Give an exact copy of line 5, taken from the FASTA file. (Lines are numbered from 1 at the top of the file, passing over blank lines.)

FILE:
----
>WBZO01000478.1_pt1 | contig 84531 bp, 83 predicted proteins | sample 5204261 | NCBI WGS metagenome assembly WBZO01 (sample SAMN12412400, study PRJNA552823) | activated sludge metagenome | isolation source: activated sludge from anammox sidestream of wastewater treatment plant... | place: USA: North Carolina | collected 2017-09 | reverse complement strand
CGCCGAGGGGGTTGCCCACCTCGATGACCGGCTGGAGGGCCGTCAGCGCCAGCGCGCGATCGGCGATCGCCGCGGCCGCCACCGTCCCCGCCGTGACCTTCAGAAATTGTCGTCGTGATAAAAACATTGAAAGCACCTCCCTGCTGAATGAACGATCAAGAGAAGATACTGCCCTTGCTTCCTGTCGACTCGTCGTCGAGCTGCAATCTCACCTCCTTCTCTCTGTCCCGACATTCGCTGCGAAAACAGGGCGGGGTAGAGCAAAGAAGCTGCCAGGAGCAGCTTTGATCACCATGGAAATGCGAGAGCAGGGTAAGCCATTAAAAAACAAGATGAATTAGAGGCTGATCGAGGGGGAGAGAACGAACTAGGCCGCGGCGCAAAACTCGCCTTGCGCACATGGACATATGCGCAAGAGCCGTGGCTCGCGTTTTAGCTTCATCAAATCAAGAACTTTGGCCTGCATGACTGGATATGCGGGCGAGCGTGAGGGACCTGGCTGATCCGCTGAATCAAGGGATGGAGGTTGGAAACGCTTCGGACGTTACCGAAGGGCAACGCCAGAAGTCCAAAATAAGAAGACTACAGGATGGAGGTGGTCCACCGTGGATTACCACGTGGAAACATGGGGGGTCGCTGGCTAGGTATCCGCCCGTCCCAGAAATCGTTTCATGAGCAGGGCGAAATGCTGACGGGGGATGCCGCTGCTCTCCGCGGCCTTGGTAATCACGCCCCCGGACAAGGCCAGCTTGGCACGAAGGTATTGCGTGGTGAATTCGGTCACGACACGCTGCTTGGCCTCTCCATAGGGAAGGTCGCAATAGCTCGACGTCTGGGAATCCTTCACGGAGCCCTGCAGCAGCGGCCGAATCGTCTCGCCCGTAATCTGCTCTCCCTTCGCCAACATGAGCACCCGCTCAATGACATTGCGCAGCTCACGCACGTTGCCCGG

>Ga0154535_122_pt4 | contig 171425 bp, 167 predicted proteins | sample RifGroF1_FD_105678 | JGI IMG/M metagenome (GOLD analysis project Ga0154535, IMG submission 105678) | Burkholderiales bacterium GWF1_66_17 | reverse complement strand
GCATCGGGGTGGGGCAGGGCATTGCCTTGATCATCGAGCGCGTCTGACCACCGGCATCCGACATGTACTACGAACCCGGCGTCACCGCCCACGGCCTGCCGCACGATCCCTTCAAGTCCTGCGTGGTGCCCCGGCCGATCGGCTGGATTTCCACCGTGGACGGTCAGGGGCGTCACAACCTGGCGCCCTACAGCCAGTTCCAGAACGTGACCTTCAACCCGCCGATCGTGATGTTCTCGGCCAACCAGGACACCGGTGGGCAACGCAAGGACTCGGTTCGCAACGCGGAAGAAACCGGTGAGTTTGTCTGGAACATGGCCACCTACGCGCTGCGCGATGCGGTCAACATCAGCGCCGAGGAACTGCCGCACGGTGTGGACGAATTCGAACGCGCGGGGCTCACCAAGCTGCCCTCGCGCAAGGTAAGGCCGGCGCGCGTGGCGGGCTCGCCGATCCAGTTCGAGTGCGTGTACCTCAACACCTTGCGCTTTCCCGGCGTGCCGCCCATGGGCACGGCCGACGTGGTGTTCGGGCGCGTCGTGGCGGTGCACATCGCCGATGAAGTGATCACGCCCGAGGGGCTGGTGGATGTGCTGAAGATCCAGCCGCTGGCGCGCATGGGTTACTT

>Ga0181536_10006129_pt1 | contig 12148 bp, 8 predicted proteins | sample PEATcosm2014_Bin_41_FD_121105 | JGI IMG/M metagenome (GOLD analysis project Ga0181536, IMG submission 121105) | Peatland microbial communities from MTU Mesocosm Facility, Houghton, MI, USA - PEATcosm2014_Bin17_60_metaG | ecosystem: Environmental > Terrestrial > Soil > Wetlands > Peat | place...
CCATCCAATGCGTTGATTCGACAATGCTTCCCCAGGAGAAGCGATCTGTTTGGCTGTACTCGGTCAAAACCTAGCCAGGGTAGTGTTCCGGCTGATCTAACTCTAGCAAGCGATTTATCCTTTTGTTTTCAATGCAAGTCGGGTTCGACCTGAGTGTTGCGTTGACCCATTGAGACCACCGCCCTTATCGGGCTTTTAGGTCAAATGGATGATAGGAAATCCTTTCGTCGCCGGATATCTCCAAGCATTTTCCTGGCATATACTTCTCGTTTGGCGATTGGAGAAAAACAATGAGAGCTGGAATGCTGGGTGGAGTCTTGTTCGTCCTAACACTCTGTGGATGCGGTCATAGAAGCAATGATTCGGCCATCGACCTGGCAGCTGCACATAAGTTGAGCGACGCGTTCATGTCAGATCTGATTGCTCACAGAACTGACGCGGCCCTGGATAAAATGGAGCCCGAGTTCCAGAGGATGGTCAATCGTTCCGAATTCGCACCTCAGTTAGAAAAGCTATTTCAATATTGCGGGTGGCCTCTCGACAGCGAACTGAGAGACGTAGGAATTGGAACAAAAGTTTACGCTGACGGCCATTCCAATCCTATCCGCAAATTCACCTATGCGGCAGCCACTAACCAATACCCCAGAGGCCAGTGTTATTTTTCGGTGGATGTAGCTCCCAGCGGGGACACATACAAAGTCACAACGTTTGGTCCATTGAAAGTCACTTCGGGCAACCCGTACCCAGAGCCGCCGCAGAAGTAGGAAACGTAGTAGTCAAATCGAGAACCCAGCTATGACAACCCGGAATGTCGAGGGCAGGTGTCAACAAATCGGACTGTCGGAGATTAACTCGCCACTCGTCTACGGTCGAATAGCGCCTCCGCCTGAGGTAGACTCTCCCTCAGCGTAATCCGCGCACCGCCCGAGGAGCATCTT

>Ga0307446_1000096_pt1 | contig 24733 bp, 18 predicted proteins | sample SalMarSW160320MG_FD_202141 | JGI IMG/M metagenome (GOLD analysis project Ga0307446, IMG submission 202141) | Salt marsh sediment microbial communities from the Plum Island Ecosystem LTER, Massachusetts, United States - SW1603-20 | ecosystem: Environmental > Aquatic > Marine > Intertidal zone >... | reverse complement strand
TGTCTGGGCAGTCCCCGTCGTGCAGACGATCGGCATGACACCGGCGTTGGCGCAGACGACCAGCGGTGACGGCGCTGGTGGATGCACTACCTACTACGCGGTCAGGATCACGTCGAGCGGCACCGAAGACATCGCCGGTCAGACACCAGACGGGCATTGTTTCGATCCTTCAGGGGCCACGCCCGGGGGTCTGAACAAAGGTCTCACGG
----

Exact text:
>Ga0181536_10006129_pt1 | contig 12148 bp, 8 predicted proteins | sample PEATcosm2014_Bin_41_FD_121105 | JGI IMG/M metagenome (GOLD analysis project Ga0181536, IMG submission 121105) | Peatland microbial communities from MTU Mesocosm Facility, Houghton, MI, USA - PEATcosm2014_Bin17_60_metaG | ecosystem: Environmental > Terrestrial > Soil > Wetlands > Peat | place...